Alarming clothing statistics that can’t be ignored

Alarming clothing statistics that can’t be ignored

Alarming clothing statistics that can’t be ignored

Alarming clothing statistics that can’t be ignored. A new piece of sustainability research that’s revealed on average UK Shoppers buy 972 items of clothing in their lifetime that they never end up wearing.

Or to put it another way, Brits spend more than £36,000 (enough for a deposit on a house) on clothes they never wear.

This following recent news from Oxfam that 11 million garments go into landfill each week. As  London Fashion Week kicks off today, this new piece of research reveals the environmental cost as well as the personal cost of buying too many clothes that we don’t need.

A Material Problem: Brits Buy 972 Items of Clothing in Their Lifetime That They Never Wear
  • UK shoppers will buy 28 items of clothing on average this year, 12 of which they’ll never wear
  • Over a lifetime, this equates to almost 1,000 pieces of clothing costing a whopping £36,168 – that’s enough for a deposit on a house
  • More than a third of UK shoppers (36%) admit they don’t need the amount of clothes they buy

New sustainability research from Thought reveals UK shoppers will buy 28 items of clothing on average this year, but will only wear just over half (57%), with 12 of the garments remaining unworn.

That’s equivalent to 640 million items of clothing wasted in Britain this year, and every person in the UK spending £36,168 on 972 items of clothing over their lifetime that they don’t need to.

According to the research, UK shoppers will purchase around 1.5 billion different garments this year, and given that nearly three-fifths of all clothing will end up in incinerators or landfills within years of being made, the environmental cost to the planet is huge.

Sustainable clothing brand, Thought carried out the research to uncover how much clothing is made unnecessarily each year and to highlight the environmental benefits of ‘slow fashion’ – the planet-friendly alternative to fast fashion.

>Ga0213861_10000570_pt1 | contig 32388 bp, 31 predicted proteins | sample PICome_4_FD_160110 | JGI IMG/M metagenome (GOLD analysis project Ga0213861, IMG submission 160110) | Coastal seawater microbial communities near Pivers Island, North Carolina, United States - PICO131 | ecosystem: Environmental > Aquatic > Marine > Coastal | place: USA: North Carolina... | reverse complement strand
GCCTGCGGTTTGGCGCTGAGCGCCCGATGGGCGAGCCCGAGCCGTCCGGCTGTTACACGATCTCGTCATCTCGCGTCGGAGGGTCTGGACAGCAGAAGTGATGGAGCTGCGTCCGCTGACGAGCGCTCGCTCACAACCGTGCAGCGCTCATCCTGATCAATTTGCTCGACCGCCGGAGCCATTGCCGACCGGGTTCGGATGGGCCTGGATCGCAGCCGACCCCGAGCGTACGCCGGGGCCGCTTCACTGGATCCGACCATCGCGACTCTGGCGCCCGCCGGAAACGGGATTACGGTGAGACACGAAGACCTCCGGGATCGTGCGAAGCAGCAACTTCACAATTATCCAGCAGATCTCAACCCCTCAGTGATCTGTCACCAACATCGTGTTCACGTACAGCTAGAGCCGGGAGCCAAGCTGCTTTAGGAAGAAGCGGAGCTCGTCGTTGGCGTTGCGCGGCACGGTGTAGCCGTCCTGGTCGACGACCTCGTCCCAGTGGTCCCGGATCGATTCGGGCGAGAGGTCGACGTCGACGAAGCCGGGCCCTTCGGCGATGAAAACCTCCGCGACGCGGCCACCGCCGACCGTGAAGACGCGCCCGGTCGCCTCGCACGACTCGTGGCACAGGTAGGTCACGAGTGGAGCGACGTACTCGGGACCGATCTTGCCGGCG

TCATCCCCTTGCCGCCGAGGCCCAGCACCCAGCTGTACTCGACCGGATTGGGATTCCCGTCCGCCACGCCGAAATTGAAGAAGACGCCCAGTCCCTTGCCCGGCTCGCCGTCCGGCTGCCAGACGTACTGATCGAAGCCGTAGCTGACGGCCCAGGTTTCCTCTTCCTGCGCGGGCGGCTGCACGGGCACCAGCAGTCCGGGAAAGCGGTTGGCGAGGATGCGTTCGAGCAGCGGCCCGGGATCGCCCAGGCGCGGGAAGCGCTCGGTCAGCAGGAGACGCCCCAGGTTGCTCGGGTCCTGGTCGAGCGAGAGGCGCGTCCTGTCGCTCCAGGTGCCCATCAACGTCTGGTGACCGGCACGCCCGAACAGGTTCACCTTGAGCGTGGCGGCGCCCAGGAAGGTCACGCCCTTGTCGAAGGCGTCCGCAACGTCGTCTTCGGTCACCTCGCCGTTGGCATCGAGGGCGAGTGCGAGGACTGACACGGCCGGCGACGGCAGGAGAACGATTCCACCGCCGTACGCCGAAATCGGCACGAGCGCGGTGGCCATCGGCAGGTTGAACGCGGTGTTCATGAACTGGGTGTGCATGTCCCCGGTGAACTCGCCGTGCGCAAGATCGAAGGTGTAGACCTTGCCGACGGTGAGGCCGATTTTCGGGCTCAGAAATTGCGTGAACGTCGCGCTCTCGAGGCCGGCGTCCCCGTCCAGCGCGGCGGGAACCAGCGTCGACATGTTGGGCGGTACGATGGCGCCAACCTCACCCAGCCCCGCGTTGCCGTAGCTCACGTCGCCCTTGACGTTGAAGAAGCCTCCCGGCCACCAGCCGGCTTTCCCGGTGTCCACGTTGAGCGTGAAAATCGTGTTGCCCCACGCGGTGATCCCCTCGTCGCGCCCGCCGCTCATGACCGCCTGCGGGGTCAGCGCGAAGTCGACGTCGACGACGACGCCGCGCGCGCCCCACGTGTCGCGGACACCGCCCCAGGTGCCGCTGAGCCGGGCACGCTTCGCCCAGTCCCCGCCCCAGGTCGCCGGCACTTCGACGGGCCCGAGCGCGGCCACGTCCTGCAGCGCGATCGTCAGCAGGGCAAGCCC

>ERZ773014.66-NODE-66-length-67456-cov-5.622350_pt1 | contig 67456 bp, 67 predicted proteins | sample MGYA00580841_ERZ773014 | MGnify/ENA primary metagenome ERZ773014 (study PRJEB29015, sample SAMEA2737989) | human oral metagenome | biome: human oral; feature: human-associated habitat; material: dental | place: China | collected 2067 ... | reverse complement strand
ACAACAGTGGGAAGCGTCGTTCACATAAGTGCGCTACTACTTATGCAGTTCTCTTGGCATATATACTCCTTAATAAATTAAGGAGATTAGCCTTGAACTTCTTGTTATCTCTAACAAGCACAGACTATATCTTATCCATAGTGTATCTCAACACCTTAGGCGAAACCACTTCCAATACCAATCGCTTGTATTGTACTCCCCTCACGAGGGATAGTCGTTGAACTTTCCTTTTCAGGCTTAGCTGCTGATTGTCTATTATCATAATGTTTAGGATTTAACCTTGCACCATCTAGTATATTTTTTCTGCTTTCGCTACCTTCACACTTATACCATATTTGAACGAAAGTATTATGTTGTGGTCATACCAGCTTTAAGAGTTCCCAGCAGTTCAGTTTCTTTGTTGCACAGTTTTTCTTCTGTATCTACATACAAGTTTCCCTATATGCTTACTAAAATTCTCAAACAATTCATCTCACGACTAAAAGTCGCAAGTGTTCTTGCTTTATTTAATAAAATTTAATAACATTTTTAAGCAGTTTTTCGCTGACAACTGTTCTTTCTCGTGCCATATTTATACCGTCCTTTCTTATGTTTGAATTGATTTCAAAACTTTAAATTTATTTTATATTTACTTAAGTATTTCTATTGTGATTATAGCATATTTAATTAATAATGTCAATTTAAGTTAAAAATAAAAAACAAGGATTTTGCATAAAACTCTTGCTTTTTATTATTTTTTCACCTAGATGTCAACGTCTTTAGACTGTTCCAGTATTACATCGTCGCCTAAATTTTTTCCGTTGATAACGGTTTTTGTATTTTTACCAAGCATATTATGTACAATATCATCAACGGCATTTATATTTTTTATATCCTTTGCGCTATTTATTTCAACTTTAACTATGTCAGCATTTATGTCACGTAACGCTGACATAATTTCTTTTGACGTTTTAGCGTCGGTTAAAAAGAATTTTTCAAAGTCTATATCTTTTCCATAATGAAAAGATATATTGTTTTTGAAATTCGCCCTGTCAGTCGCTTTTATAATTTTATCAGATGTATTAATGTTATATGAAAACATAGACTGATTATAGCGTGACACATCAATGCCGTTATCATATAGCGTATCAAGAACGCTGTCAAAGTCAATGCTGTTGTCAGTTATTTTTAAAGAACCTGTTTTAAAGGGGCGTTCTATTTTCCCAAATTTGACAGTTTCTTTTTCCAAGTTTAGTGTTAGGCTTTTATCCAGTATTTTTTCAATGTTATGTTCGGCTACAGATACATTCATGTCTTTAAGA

Speaking to 2,000 UK shoppers, Thought’s study revealed more than a third of Brits (36%) admit they do not need the amount of clothes they buy. Whilst almost half (40%) own clothes they’ve never worn and one in five (17%) say they often buy clothes just to wear once.

Buy less, buy better

John Snare, Co-Founder and CEO of Thought comments: “By adopting a ‘slow fashion’ mindset, shopping smart and only buying clothing that you really love, you can help ensure that clothes aren’t made unnecessarily.”

“Opting for sustainable plant-based fabrics like hemp, bamboo and organic cotton will also help to reduce the environmental impact of the clothes that you wear. Not only are these materials good for the planet but they also feel great next to the skin and are hard-wearing.”

The rise of slow fashion

Thought’s study also positively revealed that as a nation, there has been a significant shift towards living more sustainably. More than half of Brits (56%) are now using less plastic, one in four (24%) eat less meat and over a third (38%) are choosing to walk or cycle instead of driving.

Whilst only 16% of Brits are reducing the number of flights they take, one in four (27%) said they are reducing the amount of fast fashion clothing they buy, and a third (33%) are actively not purchasing single use garments.

The global fashion carbon budget equates to more carbon emissions than flights and maritime shipping combined – so reducing wastage within the fashion industry is definitely a move in the right direction.

Savvy ways to save the planet

Around 350,000 tonnes of clothing currently goes into landfill each year in the UK – so, in addition to reducing the amount of clothing that’s produced unnecessarily because it’s never worn, extending the lifecycle of clothing is also a great way to reduce wastage and help save the planet.

Encouragingly, findings from the research reveal almost three quarters of the UK (72%) regularly donate items to charity when they no longer want to wear them, and more than half (52%) repair items when they break rather than throw them away.

John Snare continued: “Our mantra at Thought is ‘wear me, love me, mend me, pass me on’, so if your clothes break or rip, mending them rather than replacing them can go a long way. And when it is finally time to let go of an item of clothing, pass it on to friends, family or a charity and let it be loved again.”

For more reasons on why slow fashion is the future, head to www.wearethought.com

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